News / Asia

    North Korean Succession Appears Underway

    North Korea leader Kim Jong Il's son Kim Jong Un attends a massive military parade marking the 65th anniversary of the communist nation's ruling Workers' Party in Pyongyang, North Korea, 10 Oct 2010
    North Korea leader Kim Jong Il's son Kim Jong Un attends a massive military parade marking the 65th anniversary of the communist nation's ruling Workers' Party in Pyongyang, North Korea, 10 Oct 2010

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    Spectacular public shows in recent days in Pyongyang have left little doubt in North Korea - or other countries - that a succession of power is under way there.  Kim Jong Un, believed to be 27, has made prominent appearances alongside his father, leader Kim Jong Il. The elder Kim, nearing 70, has had serious health problems in recent years.

    A parade marks the 65th anniversary of the founding of North Korea's only political party. It makes clear the relationship between the party and the army.

    The reclusive government allowed in foreign cameras to record Sunday's parade of soldiers and missiles, which official media called a demonstration of North Korea's "intention to destroy the enemy."

    Joining leader Kim Jong Il on the reviewing stand was the country's youngest general.

    North Korea experts say Kim Jong Un's position next to his father and military leaders indicates the older generals' loyalty to the heir apparent and signals that a transition is under way.

    South Korean President Lee Myung-bak agrees.

    "It's now clear that the North Korea is heading to the dynastic succession in the third generation. However, we have to keep watching the process and we will be closely monitoring it," said President Lee.

    Regional experts say Kim Jong Un is being pushed into senior positions to prepare him to run the country. He faces tough challenges, including demands from most of the world to halt North Korea's nuclear weapons programs.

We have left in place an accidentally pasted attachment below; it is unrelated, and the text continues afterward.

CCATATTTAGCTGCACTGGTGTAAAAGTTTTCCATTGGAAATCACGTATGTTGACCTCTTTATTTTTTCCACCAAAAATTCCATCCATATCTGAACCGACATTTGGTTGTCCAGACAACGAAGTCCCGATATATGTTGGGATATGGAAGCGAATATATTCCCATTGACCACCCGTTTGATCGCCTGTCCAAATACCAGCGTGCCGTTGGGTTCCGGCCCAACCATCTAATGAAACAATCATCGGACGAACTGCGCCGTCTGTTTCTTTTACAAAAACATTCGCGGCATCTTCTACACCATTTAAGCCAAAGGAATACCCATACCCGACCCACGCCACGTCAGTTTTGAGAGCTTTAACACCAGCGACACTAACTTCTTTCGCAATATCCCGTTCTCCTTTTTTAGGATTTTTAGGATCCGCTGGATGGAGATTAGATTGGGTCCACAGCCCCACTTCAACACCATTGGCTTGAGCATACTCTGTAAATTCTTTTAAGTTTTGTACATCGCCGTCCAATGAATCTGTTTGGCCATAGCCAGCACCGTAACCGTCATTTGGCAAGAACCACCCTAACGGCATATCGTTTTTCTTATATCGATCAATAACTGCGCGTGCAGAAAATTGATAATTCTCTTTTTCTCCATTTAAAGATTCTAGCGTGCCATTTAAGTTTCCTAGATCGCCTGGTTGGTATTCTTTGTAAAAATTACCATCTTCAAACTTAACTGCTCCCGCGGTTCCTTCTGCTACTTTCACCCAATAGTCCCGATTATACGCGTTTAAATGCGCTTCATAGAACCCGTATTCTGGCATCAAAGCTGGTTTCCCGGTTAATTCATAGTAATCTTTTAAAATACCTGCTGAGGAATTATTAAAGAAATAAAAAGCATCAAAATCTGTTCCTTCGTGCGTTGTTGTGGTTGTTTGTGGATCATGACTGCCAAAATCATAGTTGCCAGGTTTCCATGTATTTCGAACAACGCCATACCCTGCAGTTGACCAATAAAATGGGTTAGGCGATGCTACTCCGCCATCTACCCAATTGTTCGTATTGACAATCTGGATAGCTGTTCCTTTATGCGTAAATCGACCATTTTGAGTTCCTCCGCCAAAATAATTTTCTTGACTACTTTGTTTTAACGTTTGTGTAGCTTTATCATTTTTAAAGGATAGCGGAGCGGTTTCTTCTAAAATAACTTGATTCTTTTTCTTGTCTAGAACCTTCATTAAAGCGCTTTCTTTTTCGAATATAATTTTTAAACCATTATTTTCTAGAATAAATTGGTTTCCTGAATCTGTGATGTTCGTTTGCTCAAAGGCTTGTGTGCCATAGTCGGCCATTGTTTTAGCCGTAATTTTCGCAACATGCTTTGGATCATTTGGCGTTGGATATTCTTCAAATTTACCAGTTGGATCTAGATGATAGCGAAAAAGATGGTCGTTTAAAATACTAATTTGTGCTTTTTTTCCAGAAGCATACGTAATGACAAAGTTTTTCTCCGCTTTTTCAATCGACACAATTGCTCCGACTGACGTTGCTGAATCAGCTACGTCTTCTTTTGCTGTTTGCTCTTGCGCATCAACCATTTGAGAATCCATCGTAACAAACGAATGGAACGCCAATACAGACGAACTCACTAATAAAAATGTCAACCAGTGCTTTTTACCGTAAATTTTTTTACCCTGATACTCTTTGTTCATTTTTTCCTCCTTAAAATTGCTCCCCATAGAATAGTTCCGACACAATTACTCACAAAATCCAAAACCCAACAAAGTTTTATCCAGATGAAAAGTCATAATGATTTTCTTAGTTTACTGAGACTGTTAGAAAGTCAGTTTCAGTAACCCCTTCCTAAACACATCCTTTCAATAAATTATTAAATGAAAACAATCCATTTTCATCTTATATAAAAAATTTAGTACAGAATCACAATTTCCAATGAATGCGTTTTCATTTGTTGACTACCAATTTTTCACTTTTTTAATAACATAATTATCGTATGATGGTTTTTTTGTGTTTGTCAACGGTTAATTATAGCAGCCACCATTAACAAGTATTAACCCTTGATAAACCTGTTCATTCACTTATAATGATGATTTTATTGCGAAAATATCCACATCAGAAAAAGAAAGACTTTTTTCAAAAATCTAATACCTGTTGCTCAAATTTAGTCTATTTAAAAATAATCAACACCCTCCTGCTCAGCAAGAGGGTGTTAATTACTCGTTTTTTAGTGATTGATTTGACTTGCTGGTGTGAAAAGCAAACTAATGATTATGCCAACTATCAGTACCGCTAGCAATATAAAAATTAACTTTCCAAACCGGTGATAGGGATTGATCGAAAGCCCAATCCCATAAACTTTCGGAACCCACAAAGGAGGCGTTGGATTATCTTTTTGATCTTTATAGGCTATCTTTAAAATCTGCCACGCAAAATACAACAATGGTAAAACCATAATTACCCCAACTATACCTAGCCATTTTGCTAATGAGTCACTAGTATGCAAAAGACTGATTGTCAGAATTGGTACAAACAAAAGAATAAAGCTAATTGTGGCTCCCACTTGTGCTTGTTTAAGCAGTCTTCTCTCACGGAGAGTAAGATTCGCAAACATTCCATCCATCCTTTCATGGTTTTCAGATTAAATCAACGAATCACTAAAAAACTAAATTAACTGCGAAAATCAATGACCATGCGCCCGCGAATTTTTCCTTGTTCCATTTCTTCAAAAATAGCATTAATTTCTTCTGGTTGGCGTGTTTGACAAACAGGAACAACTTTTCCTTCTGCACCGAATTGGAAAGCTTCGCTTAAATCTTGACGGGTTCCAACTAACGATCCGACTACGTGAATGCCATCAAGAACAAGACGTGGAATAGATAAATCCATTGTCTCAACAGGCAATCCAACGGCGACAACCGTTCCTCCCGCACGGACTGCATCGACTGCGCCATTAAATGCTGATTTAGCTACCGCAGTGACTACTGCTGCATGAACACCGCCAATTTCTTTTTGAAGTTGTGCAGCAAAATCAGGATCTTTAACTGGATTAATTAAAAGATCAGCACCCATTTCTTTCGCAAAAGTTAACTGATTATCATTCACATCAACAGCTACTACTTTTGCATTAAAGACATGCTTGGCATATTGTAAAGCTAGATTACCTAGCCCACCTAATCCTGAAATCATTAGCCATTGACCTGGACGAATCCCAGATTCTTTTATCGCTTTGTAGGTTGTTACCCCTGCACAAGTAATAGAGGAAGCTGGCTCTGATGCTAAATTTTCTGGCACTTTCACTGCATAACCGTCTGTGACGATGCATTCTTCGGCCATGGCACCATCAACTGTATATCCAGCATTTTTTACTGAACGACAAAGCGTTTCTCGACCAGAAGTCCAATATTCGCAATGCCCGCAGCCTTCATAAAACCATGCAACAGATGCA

The strongest such demands come from South Korea and the United States.

    Their North Korea policies, in part, are built around an expectation of an eventual failure of Kim family rule.

    But Professor Tong Kim of Johns Hopkins University's School for Advanced International Studies calls that an assumption without evidence.

    "And I think it will be too risky, too dangerous, stakes will be too high to just have our policy rely on the speculation of what might happen in North Korea," noted Professor Kim.

    What is more certain, says Professor Kim, is that Kim Jong Un will be the next ruler of North Korea.

    "I think he will have the control of the decision-making system and he will be the leader," added Professor Kim.

    Beijing has invited Kim Jong Il, his son and others in the ruling line-up to visit China "whenever convenient."   That is interpreted as an endorsement from North Korea's sole remaining powerful friend for the power transfer from father to son.


    Steve Herman

    A veteran journalist, Steve Herman is VOA's Southeast Asia Bureau Chief and Correspondent, based in Bangkok.

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